The Phase One Foundation has awarded GIST Specialist Jason Sicklick a $500,000 grant to study GIST in a Phase II clinical trial. Dr. Sicklick who is an associate professor of surgery at the University of California San Diego School of Medicine and a surgical oncologist with Moores Cancer Center at UCSD Health leads team of researches investigating how patients with SDH-deficient GIST respond to Temozolomide.
“Clinical trials have the potential for immediate impact on patients and their families facing this rare, but deadly form of an inheritable cancer. Based on research in our laboratory, we believe that this drug may be an effective treatment for gastrointestinal tumors with mutant SDH. Our investigator-led clinical trial will be opened to enrollment in several additional sites across the United States and would not be possible without support from PHASE ONE Foundation,” said Sicklick in the press release by Phase One.
Sicklick specializes in treating cancers, including gastrointestinal stromal tumors (GIST) and other abdominal and retroperitoneal sarcomas. His translational and clinical research interests include molecular mechanisms of GIST tumorigenesis and drug resistance, as well as personalized-precision medicine approaches to cancer therapy. In 2016, Sicklick was honored with the GIST Clinician of the Year award by The Life Raft Group, an international GIST research, patient support, education and advocacy organization. In 2018 he also received the RARE Champion of Hope in Medical Care & Treatment Award from the Global Genes-Allies in Rare Disease.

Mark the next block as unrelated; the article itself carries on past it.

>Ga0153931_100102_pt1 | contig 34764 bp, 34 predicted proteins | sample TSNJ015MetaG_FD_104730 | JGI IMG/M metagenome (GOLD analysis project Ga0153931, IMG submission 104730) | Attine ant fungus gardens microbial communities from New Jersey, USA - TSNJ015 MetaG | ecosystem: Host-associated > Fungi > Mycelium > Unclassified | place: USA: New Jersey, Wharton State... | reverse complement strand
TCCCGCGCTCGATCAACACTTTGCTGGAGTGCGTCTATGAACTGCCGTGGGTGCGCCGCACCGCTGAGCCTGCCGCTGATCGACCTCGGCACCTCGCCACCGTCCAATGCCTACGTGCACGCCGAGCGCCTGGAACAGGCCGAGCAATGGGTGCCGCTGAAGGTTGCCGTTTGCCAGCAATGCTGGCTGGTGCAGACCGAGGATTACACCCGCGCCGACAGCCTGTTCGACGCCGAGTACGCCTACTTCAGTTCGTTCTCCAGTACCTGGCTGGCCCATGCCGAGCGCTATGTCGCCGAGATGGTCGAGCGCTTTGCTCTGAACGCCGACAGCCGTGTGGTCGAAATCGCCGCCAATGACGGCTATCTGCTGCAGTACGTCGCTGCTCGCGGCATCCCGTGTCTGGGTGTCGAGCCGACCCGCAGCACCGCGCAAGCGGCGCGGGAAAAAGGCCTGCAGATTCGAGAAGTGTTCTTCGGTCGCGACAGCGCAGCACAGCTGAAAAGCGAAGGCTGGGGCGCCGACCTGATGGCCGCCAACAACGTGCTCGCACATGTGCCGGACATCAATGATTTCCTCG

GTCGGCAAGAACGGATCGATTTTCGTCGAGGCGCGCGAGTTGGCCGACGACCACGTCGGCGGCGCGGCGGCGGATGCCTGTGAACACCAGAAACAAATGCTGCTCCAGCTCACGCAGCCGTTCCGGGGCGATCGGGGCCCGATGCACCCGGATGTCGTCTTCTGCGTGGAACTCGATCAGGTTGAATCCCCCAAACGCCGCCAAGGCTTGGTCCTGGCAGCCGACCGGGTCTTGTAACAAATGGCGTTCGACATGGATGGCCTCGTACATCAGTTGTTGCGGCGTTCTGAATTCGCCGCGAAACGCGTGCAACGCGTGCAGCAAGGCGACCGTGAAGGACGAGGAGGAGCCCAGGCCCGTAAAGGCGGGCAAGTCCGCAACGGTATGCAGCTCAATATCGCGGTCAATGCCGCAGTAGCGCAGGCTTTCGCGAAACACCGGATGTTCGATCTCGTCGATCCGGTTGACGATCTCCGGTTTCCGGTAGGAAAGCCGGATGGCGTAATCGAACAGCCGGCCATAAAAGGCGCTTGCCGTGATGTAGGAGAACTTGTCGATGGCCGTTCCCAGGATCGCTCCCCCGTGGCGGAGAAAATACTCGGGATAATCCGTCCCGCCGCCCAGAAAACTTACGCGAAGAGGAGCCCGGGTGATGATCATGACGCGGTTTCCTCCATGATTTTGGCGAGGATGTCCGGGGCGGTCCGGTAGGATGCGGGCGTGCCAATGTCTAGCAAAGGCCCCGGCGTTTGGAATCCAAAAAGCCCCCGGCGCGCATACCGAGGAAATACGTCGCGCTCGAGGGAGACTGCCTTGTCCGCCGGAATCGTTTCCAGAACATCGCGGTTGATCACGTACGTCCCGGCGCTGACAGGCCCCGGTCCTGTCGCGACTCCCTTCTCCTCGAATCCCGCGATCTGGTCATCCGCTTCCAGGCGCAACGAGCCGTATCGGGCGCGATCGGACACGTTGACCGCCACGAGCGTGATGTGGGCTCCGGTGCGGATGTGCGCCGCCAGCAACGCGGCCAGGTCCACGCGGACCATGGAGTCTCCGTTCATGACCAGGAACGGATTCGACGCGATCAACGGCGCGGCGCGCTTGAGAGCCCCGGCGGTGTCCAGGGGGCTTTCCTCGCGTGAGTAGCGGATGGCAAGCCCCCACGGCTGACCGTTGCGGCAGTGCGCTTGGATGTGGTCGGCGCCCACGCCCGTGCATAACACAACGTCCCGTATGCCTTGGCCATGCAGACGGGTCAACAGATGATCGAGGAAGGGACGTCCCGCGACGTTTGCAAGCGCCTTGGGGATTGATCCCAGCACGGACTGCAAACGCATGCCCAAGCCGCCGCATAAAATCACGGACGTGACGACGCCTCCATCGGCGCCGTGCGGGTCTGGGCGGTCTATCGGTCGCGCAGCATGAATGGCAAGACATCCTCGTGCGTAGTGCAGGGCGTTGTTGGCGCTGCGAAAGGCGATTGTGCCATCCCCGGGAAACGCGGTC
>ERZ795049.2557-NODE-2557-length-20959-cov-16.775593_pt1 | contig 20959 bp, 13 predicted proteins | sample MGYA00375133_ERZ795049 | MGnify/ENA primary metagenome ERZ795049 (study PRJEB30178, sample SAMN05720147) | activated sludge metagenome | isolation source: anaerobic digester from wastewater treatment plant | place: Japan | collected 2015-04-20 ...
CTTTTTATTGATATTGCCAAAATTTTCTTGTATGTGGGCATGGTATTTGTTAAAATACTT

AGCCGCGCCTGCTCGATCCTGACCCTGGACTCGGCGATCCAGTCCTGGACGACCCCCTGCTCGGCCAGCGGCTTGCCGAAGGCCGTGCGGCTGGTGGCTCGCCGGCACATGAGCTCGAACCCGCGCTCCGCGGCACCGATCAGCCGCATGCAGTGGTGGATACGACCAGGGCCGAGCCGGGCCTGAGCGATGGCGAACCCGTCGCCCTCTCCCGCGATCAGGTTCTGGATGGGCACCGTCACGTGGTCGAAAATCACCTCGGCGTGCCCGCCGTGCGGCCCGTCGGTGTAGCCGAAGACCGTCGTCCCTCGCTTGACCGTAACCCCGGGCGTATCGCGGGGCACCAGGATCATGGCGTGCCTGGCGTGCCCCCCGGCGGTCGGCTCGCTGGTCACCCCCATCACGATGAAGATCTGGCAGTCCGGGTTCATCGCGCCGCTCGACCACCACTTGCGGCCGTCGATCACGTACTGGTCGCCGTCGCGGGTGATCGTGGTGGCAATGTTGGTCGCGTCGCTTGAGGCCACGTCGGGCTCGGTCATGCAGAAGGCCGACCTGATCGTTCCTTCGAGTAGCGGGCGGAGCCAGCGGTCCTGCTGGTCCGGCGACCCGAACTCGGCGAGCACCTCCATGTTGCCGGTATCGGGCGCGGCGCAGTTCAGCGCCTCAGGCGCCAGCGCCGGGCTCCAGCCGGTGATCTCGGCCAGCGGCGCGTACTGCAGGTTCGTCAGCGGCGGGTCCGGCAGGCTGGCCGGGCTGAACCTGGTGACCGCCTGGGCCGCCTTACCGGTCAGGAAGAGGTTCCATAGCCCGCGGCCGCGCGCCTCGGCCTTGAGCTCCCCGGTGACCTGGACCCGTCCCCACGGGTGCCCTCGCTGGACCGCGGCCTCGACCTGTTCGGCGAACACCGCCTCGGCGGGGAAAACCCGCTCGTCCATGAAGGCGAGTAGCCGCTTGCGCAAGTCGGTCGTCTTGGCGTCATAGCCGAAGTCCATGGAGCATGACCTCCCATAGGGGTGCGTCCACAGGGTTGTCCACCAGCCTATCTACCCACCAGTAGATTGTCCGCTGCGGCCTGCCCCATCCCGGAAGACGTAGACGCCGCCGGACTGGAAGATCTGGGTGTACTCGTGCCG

Phase One is a nonprofit dedicated to supporting ground-breaking Phase I and Phase II clinical cancer research, innovative education and treatment programs, and funding forward-thinking leaders in the scientific and medical community.
Dr. Sicklick presented a webcast for the LRG detailing the Phase II study of Temozolomide (TMZ) in advanced SDH-mutant/deficient GIST, a new study available to patients with SDH-deficient GIST.